She was due to marry her boyfriend in a matter of weeks, was the apple of her father's eye and her friends were convinced she would achieve great things after completing her medical studies.
While India has seen an outpouring of grief for the 23-year-old who suffered fatal injuries when she was gang-raped on December 16, those who actually knew her paint a portrait of a young woman who was both in love and much loved.
Although not formally engaged, it was well-known by her friends that she was planning to marry the boyfriend who also suffered serious injuries in the same attack that would ultimately lead to her death.
India mourns rape victim in vigils and protests
Indians gathered in their thousands in protests and candlelit vigils to mark the death in a Singapore hospital of a woman beaten and gang raped in New Delhi. Photo: Reuters
Meena Rai said that she had been shopping with the unnamed victim for wedding outfits and the contents of a wedding box.
"She was supposed to get married in February to the same guy who was attacked on the bus with her," said Rai, who lived next door in Mahavir Enclave, a neighbourhood in southwestern New Delhi.
"They had made all the wedding preparations and had planned a wedding party in Delhi," she said.
Another friend who attended the cremation ceremony on Sunday confirmed that the wedding was due to take place in a matter of weeks.
"We know that she was going to get married in February," Usha Rai said. "The whole neighbourhood was excited about it."
The young couple had spent the evening together at a mall watching The Life of Pi before they boarded a bus they thought would take them home.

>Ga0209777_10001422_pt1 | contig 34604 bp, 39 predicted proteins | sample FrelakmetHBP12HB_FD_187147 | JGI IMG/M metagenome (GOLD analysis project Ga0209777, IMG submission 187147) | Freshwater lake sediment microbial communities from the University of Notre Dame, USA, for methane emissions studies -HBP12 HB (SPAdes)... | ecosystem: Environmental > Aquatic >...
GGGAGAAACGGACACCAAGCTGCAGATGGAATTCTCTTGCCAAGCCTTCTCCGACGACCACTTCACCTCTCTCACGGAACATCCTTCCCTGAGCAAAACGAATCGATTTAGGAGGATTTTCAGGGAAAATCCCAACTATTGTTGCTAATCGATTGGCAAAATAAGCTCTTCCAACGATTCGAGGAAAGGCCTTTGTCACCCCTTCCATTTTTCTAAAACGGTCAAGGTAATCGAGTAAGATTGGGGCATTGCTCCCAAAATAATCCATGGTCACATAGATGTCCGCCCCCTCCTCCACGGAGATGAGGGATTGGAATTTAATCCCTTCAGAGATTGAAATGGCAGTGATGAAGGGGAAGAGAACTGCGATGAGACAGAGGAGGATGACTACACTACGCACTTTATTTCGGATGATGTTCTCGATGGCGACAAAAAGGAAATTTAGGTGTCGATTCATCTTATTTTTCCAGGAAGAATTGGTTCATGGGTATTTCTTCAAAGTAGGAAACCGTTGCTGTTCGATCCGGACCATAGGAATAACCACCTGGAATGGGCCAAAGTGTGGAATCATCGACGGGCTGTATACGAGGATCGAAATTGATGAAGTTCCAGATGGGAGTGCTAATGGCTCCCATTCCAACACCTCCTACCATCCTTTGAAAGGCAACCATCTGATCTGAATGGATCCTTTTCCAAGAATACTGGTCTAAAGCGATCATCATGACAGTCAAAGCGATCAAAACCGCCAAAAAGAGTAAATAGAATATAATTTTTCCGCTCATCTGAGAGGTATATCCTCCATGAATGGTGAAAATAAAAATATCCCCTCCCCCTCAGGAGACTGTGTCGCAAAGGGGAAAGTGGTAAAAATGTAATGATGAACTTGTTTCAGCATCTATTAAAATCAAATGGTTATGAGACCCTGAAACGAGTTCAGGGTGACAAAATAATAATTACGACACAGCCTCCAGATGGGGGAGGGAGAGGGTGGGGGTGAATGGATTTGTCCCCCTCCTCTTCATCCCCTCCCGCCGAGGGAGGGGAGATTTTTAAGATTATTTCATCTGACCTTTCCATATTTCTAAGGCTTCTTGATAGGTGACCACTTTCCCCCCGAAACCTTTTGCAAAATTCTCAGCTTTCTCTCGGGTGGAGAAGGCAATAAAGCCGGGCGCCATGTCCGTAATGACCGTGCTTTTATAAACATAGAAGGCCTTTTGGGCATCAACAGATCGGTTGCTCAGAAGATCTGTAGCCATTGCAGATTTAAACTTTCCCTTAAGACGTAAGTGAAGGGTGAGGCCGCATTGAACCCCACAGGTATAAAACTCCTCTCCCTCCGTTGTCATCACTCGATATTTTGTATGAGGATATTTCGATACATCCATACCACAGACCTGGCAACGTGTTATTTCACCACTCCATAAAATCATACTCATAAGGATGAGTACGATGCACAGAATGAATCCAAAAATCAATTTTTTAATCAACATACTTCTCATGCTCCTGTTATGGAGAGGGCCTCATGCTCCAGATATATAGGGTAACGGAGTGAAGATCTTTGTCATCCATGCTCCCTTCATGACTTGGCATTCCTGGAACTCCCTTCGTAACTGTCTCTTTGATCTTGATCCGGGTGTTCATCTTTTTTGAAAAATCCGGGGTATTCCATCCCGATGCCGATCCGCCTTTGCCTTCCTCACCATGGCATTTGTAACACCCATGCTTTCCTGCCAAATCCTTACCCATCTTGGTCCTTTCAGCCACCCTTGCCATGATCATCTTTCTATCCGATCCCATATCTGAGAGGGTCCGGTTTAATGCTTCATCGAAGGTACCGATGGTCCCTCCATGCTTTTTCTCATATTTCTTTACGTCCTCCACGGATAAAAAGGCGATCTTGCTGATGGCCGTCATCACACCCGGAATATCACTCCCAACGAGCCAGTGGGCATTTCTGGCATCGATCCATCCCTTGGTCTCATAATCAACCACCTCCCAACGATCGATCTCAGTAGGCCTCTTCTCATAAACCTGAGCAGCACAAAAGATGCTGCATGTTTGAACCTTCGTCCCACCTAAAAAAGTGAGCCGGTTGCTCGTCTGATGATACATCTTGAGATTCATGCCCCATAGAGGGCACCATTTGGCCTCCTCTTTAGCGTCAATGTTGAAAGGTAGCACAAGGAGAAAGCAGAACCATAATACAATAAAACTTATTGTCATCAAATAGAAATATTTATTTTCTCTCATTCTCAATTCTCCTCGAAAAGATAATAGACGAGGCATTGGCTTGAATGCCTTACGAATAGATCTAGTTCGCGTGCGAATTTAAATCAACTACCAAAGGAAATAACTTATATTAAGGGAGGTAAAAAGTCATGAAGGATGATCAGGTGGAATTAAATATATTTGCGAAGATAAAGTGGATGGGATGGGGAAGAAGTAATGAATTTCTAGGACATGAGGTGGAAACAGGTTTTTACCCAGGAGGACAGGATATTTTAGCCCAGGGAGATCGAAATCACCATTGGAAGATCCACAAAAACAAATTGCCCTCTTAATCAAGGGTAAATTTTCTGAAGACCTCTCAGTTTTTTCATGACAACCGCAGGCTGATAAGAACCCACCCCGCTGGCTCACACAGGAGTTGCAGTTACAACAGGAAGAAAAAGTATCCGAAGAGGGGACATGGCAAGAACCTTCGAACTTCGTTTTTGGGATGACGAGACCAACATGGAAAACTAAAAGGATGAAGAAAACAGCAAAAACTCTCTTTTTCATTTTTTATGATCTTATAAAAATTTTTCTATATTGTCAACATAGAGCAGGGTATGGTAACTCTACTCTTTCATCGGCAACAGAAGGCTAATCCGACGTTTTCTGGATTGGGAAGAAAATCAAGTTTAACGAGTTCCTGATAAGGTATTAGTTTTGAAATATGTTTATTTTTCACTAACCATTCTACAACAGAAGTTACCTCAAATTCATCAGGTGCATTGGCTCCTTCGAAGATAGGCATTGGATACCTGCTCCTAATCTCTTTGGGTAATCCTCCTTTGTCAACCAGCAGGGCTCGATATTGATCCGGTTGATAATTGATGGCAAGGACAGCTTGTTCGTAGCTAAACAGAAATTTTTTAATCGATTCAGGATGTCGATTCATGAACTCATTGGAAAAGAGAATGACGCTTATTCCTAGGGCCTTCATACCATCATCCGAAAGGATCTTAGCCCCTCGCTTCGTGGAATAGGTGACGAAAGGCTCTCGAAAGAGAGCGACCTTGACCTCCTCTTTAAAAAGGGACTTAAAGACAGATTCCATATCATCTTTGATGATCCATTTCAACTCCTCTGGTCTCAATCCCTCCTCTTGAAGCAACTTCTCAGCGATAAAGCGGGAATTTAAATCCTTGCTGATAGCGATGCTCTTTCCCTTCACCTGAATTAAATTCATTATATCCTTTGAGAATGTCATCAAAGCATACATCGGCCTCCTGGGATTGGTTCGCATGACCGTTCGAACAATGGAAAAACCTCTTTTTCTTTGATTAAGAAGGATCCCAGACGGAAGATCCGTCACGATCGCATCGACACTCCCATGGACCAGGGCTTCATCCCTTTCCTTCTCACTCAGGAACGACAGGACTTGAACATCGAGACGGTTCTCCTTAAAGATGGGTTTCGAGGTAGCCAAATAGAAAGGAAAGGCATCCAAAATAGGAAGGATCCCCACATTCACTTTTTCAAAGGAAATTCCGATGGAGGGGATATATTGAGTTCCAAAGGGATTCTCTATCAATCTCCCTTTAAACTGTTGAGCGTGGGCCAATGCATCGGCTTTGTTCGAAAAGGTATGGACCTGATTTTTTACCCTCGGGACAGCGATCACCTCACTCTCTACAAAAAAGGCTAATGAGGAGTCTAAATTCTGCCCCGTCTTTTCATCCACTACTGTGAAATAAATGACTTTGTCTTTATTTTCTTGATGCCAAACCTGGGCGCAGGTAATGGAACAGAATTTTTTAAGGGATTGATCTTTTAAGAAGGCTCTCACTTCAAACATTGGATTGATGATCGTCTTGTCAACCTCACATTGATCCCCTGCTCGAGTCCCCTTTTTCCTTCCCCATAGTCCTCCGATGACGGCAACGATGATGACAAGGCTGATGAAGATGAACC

The everyday image of a young couple enjoying a night out at the movies has been cited by many Indians to explain why they have been able to relate so much to the plight of someone whose name they will never know.
But others have identified with the backstory of a hardworking student whose family hail from rural India, but who was looking to make a name for herself as a young urban professional with the eager backing of her proud parents.
Her parents sold their small piece of land in rural Uttar Pradesh in order to fund their daughter's education, often limiting their own meals to little more than rotis with namak (bread with salt), according to friends.
In a front-page tribute, The Hindustan Times said that she was "invariably among the top students in her class and was determined to earn well and repay her father who had sold his ancestral land to fund her studies".
Employed as a loader at Delhi's international airport, the father used to say he was "investing in my daughter's future as she will be the one who takes care of me when I get old", according to Meena Rai.
Her childhood was mainly spent in a one-bedroom flat near the airport that she shared with her two brothers as well as her parents.
A younger cousin still living back in the parental village in Uttar Pradesh told the Times of India how the young medical student had been an "inspiration".
"Seeing her do well, I was determined to study as well," she said.
Other residents of the village recalled a young woman whose passion to succeed in medicine shone through when she paid a visit back home.
"Hers was a story of charming ordinariness, of aspiration and hard work, of pleasure in life's little joys," said the Times.